In early October the UN Intergovernmental Panel on Climate Change (IPCC) published a report outlining the obstacles for policymakers aiming to limit temperatures to between 1.5 and 2 degrees Celsius above pre-industrial levels. Even if they succeed, the world is expected to greater disruption in climate patterns, including stronger windstorms; more severe droughts; regular flooding; and frequent heatwaves.

Disaster risk affects all types of business, with few exceptions for field or line of business. In 2017 there were 710 recorded climate disaster events which produced USD 330bn in losses; the storms of Harvey, Maria and Irma alone resulted in USD 215bn of this. Only USD 135bn of this was insured. The burden of the losses was pronounced in emerging economies where insurance markets are under-developed and risk management strategies rudimentary. With penetration rates as low as 0.2% in Nigeria or 0.5% in Bangladesh, much of the responsibility for post-loss finance falls on public sectors which are already under-resourced.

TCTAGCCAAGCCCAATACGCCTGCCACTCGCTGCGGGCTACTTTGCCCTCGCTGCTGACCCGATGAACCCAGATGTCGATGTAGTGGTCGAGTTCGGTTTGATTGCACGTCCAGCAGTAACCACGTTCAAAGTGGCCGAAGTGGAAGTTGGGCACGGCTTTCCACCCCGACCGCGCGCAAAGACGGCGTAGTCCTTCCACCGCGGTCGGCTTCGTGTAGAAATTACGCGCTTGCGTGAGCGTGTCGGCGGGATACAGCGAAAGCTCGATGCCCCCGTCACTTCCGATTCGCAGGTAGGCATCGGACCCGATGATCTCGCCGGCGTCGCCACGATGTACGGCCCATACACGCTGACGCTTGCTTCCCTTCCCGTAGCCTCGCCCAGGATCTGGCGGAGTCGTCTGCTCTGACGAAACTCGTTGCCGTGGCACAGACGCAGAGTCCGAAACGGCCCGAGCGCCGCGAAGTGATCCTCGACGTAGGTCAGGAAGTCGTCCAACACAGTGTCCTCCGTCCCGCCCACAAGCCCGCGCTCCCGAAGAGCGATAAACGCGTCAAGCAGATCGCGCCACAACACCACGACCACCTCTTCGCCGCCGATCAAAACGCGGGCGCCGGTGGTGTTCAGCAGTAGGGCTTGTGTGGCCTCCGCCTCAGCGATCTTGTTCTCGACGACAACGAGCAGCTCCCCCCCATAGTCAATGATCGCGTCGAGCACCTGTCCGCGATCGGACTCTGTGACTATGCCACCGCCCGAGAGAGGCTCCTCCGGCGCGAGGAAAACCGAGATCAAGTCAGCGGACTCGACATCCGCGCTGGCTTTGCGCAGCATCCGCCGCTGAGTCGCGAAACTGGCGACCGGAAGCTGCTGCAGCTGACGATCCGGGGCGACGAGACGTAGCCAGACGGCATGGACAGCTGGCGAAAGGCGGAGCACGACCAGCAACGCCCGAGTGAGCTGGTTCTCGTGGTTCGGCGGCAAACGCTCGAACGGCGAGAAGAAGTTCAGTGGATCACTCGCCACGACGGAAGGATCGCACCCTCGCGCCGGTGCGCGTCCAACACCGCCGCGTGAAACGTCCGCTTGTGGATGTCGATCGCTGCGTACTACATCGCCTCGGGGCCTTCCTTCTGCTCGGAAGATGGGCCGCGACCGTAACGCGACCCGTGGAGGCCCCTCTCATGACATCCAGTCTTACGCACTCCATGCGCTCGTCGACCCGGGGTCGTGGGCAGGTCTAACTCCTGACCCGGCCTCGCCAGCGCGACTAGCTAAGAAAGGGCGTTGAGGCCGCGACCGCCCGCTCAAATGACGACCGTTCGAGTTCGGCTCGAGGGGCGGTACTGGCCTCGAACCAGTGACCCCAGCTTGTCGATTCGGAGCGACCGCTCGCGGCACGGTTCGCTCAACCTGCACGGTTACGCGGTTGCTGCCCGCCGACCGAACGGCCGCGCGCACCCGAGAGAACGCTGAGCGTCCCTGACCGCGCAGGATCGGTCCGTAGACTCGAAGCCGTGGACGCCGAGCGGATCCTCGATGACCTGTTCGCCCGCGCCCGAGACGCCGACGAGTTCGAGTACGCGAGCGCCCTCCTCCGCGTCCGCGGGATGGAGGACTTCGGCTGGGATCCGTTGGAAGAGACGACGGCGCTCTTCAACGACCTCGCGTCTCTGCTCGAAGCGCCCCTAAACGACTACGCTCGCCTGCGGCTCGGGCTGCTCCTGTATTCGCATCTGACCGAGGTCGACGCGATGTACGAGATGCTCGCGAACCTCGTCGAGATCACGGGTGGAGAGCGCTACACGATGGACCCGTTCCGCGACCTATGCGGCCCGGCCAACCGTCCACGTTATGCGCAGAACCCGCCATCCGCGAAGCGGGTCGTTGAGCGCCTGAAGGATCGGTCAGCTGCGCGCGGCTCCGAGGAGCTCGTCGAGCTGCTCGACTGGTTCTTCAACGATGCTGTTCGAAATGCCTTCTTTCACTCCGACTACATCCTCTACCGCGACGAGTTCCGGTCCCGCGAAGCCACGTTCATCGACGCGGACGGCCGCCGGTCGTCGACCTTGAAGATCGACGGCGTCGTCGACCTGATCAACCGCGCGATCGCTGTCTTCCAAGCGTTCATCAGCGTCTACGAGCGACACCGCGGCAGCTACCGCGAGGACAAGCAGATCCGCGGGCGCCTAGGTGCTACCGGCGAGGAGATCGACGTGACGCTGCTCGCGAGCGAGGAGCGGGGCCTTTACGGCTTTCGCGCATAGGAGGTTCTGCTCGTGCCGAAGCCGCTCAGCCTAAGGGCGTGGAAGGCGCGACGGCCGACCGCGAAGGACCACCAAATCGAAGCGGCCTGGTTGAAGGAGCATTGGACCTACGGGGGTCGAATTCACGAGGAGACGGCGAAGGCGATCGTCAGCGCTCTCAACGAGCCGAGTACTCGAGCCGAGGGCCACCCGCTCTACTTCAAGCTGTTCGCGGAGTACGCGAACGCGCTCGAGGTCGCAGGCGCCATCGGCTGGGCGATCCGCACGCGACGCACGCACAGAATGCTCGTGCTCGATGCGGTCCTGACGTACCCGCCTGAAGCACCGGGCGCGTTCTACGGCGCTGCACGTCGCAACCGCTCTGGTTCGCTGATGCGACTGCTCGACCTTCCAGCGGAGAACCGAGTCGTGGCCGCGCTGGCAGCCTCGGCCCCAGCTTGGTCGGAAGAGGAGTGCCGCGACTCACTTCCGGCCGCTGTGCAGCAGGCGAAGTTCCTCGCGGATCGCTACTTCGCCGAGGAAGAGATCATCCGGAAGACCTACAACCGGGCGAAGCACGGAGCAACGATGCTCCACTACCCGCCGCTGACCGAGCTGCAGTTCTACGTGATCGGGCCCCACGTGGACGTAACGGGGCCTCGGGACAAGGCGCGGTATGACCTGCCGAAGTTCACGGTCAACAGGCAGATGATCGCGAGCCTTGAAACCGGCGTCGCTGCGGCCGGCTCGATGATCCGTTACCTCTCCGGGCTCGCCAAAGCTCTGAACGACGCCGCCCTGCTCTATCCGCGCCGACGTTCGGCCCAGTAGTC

Ample capital in international markets and low interest rates, however, have renewed interest in insurance linked securities, especially the catastrophe bond market, providing a vehicle for investors to be part of the solution. Catastrophe bonds, which are a form of sovereign risk financing, involve governments issuing bonds on which a principal will be paid if the specified catastrophe fails to occur. These bonds, activated by parametric triggers (such as wind strength, rainfall, or recorded temperature) have higher rates of return, lower associated expenses than traditional insurance products and provide instant finance to devastated countries. 

The theory is that catastrophe bonds will help fill the gap until local insurance markets can shift the burden of financing from the public to the private sector. With doubts expressed over the ability of emitters to meet their climate commitments, however, these bonds will only be part of a solution. Ultimately, reducing climate risk requires cooperation between the private sector, governments and multilaterals, especially in markets were insurance penetration is low.